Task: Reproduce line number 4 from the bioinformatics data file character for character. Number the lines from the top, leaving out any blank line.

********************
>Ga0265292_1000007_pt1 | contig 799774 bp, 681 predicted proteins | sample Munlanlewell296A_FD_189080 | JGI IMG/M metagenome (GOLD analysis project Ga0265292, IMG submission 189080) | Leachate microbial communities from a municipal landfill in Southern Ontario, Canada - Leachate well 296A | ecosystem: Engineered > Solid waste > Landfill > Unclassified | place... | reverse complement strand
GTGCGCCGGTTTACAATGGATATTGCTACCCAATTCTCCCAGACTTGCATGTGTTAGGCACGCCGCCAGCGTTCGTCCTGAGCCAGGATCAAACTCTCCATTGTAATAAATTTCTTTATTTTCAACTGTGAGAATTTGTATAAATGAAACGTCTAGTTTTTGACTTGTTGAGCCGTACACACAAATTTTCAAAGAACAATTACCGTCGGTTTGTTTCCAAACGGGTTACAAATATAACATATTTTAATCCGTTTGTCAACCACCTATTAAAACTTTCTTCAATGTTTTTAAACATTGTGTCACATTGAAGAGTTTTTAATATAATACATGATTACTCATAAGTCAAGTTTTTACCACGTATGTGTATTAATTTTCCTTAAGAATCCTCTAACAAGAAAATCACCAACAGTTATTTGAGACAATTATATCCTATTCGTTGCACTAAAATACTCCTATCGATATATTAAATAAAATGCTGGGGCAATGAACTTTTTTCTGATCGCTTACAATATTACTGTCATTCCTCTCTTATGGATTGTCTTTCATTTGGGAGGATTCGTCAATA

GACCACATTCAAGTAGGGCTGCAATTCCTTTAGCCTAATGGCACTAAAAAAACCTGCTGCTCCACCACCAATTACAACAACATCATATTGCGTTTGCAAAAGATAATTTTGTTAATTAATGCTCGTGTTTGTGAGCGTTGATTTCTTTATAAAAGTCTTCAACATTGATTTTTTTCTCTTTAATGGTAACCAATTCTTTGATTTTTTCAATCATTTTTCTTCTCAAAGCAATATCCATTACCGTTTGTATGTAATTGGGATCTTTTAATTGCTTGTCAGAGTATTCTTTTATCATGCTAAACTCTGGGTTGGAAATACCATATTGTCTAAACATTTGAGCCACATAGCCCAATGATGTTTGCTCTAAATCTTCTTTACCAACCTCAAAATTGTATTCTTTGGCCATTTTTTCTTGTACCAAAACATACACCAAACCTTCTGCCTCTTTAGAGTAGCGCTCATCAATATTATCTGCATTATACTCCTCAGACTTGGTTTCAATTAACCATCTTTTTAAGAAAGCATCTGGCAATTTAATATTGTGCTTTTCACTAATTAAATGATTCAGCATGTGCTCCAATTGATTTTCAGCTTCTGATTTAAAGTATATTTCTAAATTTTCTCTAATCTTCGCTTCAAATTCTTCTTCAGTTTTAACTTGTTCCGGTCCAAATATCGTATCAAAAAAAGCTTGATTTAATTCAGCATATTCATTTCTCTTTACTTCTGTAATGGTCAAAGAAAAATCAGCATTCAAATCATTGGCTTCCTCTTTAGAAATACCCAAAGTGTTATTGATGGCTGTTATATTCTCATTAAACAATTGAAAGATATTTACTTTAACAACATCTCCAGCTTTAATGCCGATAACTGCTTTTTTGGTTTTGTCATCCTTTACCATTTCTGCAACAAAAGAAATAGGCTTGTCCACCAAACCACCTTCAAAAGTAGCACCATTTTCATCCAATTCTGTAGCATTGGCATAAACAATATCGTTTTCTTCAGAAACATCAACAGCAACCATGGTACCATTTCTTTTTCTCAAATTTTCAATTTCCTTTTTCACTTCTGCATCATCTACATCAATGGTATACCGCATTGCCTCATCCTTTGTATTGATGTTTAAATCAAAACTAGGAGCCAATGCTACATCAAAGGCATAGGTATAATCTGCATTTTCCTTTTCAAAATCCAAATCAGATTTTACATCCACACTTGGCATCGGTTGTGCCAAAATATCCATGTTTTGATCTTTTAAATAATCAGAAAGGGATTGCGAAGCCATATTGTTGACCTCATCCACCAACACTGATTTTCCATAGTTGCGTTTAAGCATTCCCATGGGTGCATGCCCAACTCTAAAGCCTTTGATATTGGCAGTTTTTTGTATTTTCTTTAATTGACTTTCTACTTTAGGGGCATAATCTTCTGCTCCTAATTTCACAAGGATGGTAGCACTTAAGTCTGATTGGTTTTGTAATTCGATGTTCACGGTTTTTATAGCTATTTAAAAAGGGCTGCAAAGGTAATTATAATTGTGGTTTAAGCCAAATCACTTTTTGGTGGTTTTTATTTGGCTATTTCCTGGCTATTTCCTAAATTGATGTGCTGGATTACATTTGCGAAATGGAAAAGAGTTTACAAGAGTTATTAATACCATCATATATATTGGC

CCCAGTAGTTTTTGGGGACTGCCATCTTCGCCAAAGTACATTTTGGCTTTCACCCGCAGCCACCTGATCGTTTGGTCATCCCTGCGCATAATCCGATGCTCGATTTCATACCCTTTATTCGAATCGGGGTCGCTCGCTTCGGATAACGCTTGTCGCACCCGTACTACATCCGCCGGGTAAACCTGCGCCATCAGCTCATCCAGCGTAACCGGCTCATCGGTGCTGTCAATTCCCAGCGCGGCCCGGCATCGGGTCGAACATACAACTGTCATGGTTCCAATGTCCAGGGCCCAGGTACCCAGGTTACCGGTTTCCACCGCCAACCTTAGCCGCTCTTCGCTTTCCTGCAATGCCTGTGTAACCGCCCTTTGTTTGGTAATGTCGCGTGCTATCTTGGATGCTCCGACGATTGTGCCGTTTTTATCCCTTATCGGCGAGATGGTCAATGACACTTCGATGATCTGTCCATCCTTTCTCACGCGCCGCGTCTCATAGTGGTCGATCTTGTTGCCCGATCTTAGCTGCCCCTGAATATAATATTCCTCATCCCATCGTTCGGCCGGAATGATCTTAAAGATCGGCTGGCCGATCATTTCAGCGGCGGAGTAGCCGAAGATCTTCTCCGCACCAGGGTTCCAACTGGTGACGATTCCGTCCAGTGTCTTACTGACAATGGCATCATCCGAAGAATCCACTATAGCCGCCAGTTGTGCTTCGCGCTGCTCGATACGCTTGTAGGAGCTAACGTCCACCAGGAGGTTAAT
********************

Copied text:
CCCAGTAGTTTTTGGGGACTGCCATCTTCGCCAAAGTACATTTTGGCTTTCACCCGCAGCCACCTGATCGTTTGGTCATCCCTGCGCATAATCCGATGCTCGATTTCATACCCTTTATTCGAATCGGGGTCGCTCGCTTCGGATAACGCTTGTCGCACCCGTACTACATCCGCCGGGTAAACCTGCGCCATCAGCTCATCCAGCGTAACCGGCTCATCGGTGCTGTCAATTCCCAGCGCGGCCCGGCATCGGGTCGAACATACAACTGTCATGGTTCCAATGTCCAGGGCCCAGGTACCCAGGTTACCGGTTTCCACCGCCAACCTTAGCCGCTCTTCGCTTTCCTGCAATGCCTGTGTAACCGCCCTTTGTTTGGTAATGTCGCGTGCTATCTTGGATGCTCCGACGATTGTGCCGTTTTTATCCCTTATCGGCGAGATGGTCAATGACACTTCGATGATCTGTCCATCCTTTCTCACGCGCCGCGTCTCATAGTGGTCGATCTTGTTGCCCGATCTTAGCTGCCCCTGAATATAATATTCCTCATCCCATCGTTCGGCCGGAATGATCTTAAAGATCGGCTGGCCGATCATTTCAGCGGCGGAGTAGCCGAAGATCTTCTCCGCACCAGGGTTCCAACTGGTGACGATTCCGTCCAGTGTCTTACTGACAATGGCATCATCCGAAGAATCCACTATAGCCGCCAGTTGTGCTTCGCGCTGCTCGATACGCTTGTAGGAGCTAACGTCCACCAGGAGGTTAAT